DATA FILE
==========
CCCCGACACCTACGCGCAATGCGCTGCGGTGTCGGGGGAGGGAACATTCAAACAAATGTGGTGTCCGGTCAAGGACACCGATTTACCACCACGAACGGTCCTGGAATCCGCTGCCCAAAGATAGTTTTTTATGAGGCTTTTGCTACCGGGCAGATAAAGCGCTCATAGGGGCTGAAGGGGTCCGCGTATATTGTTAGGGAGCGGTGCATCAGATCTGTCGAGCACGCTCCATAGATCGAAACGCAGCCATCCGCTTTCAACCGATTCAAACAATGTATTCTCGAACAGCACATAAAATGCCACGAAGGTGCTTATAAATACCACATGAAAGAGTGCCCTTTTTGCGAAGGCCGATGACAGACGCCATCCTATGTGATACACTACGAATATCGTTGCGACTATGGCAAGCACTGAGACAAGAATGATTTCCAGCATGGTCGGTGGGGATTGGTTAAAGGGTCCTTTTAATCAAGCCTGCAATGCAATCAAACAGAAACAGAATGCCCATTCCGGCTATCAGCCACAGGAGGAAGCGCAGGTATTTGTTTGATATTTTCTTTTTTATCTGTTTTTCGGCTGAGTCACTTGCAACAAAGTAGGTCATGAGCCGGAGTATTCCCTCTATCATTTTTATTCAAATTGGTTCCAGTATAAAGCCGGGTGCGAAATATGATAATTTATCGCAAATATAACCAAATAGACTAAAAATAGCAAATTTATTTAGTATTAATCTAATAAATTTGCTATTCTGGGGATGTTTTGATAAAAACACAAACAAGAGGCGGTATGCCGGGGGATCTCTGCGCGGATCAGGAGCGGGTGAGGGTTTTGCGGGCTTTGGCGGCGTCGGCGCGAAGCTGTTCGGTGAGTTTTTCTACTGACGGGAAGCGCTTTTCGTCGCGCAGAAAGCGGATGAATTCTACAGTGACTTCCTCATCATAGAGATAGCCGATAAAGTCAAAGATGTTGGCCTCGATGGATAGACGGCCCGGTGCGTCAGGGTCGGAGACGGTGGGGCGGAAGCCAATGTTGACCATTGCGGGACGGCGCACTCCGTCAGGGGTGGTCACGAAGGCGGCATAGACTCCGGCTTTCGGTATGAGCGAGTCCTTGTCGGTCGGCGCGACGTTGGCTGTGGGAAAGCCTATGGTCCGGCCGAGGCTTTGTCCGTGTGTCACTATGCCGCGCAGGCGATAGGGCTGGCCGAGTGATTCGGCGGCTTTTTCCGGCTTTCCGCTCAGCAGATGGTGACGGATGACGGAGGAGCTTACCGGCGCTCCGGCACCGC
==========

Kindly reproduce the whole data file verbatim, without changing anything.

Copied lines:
CCCCGACACCTACGCGCAATGCGCTGCGGTGTCGGGGGAGGGAACATTCAAACAAATGTGGTGTCCGGTCAAGGACACCGATTTACCACCACGAACGGTCCTGGAATCCGCTGCCCAAAGATAGTTTTTTATGAGGCTTTTGCTACCGGGCAGATAAAGCGCTCATAGGGGCTGAAGGGGTCCGCGTATATTGTTAGGGAGCGGTGCATCAGATCTGTCGAGCACGCTCCATAGATCGAAACGCAGCCATCCGCTTTCAACCGATTCAAACAATGTATTCTCGAACAGCACATAAAATGCCACGAAGGTGCTTATAAATACCACATGAAAGAGTGCCCTTTTTGCGAAGGCCGATGACAGACGCCATCCTATGTGATACACTACGAATATCGTTGCGACTATGGCAAGCACTGAGACAAGAATGATTTCCAGCATGGTCGGTGGGGATTGGTTAAAGGGTCCTTTTAATCAAGCCTGCAATGCAATCAAACAGAAACAGAATGCCCATTCCGGCTATCAGCCACAGGAGGAAGCGCAGGTATTTGTTTGATATTTTCTTTTTTATCTGTTTTTCGGCTGAGTCACTTGCAACAAAGTAGGTCATGAGCCGGAGTATTCCCTCTATCATTTTTATTCAAATTGGTTCCAGTATAAAGCCGGGTGCGAAATATGATAATTTATCGCAAATATAACCAAATAGACTAAAAATAGCAAATTTATTTAGTATTAATCTAATAAATTTGCTATTCTGGGGATGTTTTGATAAAAACACAAACAAGAGGCGGTATGCCGGGGGATCTCTGCGCGGATCAGGAGCGGGTGAGGGTTTTGCGGGCTTTGGCGGCGTCGGCGCGAAGCTGTTCGGTGAGTTTTTCTACTGACGGGAAGCGCTTTTCGTCGCGCAGAAAGCGGATGAATTCTACAGTGACTTCCTCATCATAGAGATAGCCGATAAAGTCAAAGATGTTGGCCTCGATGGATAGACGGCCCGGTGCGTCAGGGTCGGAGACGGTGGGGCGGAAGCCAATGTTGACCATTGCGGGACGGCGCACTCCGTCAGGGGTGGTCACGAAGGCGGCATAGACTCCGGCTTTCGGTATGAGCGAGTCCTTGTCGGTCGGCGCGACGTTGGCTGTGGGAAAGCCTATGGTCCGGCCGAGGCTTTGTCCGTGTGTCACTATGCCGCGCAGGCGATAGGGCTGGCCGAGTGATTCGGCGGCTTTTTCCGGCTTTCCGCTCAGCAGATGGTGACGGATGACGGAGGAGCTTACCGGCGCTCCGGCACCGC